Early Briefing: Discovery's First Day

*Silver Spring-based Discovery Communications became a publicly traded company Thursday, a move aimed at giving it a new vehicle for acquiring programming, Internet sites and network distribution properties. "We'll now have a currency which will help us to be more competitive in recruiting the best talent, some financial flexibility in the marketplace, and we're really going to focus on international growth," said chief executive David M. Zaslav. Discovery's A shares opened Thursday at $18.53 and closed down 25 percent, at $13.81. Non-voting C shares opened at $12.80 and closed up 25 percent, at $16.

*Constellation Energy Group, the Baltimore-based energy giant whose stock has plunged amid worries over liquidity, agreed Thursday to be sold for $4.73 billion to MidAmerican Energy Holdings, a subsidiary of Warren E. Buffett's Berkshire Hathaway. The hasty sale, announced about 48 hours after MidAmerican was first approached, was designed to end what a Standard & Poor's analyst called "an acute crisis of confidence" that had wiped out half the company's value on Monday and Tuesday.

*The declining economy and housing slowdown have forced local governments across the Washington region to recalculate their budgets and cut spending. But most area officials said Thursdday that the impact of the credit crisis on Wall Street has been minimal because their governments few own variable-rate bonds. A notable exception is the District, which has had the interest rate on some of its $600 million in bonds double this week, from about 2.75 percent to 5.5 percent.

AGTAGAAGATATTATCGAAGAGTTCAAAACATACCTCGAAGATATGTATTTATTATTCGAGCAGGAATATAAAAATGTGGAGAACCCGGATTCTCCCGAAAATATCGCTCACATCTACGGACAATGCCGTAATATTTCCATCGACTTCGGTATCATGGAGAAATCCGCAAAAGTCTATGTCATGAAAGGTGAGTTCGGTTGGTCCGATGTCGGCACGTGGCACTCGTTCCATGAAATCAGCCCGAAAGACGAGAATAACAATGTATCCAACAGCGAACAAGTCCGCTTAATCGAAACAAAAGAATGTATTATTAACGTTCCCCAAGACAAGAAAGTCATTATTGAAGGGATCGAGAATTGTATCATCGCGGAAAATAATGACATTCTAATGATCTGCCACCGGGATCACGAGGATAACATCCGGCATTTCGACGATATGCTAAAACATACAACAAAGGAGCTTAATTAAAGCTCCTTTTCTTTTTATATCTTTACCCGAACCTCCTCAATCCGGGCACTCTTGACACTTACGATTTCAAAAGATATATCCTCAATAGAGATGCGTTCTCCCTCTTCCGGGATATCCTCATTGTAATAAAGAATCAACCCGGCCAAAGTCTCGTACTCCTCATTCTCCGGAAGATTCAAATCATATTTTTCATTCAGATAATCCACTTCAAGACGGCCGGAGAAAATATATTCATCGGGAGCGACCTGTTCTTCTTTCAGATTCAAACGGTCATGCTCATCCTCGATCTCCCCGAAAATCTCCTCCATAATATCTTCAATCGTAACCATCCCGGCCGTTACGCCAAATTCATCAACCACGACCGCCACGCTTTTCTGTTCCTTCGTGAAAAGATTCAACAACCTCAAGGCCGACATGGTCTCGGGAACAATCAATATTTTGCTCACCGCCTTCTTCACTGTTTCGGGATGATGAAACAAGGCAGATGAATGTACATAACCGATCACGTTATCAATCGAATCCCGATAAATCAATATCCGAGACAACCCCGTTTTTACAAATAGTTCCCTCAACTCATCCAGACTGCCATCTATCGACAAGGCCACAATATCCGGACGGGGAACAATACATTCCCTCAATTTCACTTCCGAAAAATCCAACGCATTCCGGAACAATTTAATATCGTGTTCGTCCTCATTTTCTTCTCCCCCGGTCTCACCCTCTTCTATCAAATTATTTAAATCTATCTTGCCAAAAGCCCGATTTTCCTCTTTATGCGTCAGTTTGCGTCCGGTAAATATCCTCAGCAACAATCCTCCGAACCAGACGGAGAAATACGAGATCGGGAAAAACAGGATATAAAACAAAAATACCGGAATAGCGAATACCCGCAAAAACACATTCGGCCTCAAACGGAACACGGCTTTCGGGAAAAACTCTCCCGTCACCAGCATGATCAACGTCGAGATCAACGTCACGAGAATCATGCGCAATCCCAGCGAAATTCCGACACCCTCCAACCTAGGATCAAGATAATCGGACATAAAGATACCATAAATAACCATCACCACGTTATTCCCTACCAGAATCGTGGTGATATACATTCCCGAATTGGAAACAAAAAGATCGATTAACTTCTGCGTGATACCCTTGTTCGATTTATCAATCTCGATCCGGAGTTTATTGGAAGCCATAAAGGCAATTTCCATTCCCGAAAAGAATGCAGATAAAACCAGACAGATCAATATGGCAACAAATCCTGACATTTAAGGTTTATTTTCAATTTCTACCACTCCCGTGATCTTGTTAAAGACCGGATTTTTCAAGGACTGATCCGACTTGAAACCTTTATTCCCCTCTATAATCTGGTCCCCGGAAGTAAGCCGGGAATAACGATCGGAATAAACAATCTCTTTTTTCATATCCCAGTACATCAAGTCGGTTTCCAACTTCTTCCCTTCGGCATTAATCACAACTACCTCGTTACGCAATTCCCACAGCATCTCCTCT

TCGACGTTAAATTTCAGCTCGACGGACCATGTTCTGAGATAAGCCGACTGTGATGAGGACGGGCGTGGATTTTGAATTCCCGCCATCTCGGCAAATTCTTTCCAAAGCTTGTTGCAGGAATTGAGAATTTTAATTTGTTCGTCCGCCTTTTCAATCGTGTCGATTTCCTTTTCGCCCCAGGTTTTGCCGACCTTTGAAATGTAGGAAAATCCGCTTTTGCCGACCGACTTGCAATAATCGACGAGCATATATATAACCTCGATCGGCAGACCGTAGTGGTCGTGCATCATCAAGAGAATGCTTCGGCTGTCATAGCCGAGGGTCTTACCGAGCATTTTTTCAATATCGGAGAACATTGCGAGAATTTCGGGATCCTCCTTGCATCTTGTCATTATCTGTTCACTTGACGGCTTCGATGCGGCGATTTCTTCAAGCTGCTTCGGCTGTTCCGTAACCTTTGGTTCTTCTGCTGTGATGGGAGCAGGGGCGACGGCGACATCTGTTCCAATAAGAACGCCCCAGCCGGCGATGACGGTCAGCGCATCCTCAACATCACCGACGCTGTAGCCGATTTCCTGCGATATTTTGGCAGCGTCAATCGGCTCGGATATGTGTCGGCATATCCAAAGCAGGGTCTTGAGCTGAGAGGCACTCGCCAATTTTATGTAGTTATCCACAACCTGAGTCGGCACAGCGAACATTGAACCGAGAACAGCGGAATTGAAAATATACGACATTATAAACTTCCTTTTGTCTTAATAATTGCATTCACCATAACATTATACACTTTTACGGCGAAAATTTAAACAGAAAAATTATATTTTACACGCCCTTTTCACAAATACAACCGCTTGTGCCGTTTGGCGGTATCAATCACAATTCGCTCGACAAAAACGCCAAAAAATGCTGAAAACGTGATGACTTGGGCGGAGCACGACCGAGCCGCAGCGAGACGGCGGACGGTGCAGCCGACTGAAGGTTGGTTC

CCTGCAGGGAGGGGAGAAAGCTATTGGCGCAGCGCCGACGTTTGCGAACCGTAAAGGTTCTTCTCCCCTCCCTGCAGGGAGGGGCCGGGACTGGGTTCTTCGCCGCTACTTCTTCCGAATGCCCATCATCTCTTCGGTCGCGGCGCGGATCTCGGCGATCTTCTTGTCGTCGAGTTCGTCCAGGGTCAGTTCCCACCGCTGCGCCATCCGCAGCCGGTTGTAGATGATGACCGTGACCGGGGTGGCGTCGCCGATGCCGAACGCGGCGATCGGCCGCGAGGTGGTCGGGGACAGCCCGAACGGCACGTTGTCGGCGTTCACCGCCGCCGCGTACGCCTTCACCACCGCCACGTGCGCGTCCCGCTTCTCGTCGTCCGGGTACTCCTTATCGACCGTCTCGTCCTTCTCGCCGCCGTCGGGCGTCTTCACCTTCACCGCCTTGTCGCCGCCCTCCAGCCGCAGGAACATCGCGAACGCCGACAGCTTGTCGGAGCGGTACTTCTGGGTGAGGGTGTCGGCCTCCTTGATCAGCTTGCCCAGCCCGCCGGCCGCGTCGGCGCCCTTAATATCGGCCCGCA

*A lifeguard provider abruptly shut its doors and failed to pay lifeguards, many of them foreign students. The company, Century Pool Management, is now under investigation by the U.S. Department of Labor, and the Serbian Embassy has been inundated with pleas for help from students, many of them so broke they can't afford bus tickets to get to airports for their flights home. Kensington-based Century was one of the largest companies of its kind in the region, providing lifeguards to more than 500 community pools in Maryland and Virginia.

*The Washington Nationals' new ballpark is on pace to generate about $13.5 million in sales taxes for the District government in its inaugural season, well below the $16.1 million city officials had projected when the ballpark was under construction. Meanwhile, the team owners still have not paid $3.5 million in rent that was due in the spring, contending that the ballpark is not "substantially complete."

*Just a block north of the stadium is an office building with million-dollar views, a 360-degree panorama that looks out at Nationals Park, the Anacostia River, the Capitol Dome, the Washington Monument, the National Cathedral and the Old Post Office. But 19 months after Lerner Enterprises announced in March 2007 that its shiny 10-story complex at 20 M St. SE was "substantially complete," it remains substantially empty. The only tenant, a Wachovia Bank branch, occupies a section of the ground floor but has yet to open.

*From the Reliable Source: Freddie Mac chief financial officer Anthony Piszel put his Easton, Md., Georgian-style waterfront mansion up for sale two weeks ago, the New York Post first reported Thursday. Asking price: $4.975 million. It's been less than two years since he bought it for $3.375 million. Six bedrooms, gourmet kitchen, guesthouse, three-car garage -- and it comes furnished.

By Terri Rupar  |  September 19, 2008; 5:00 AM ET  | Category:  Morning Brief
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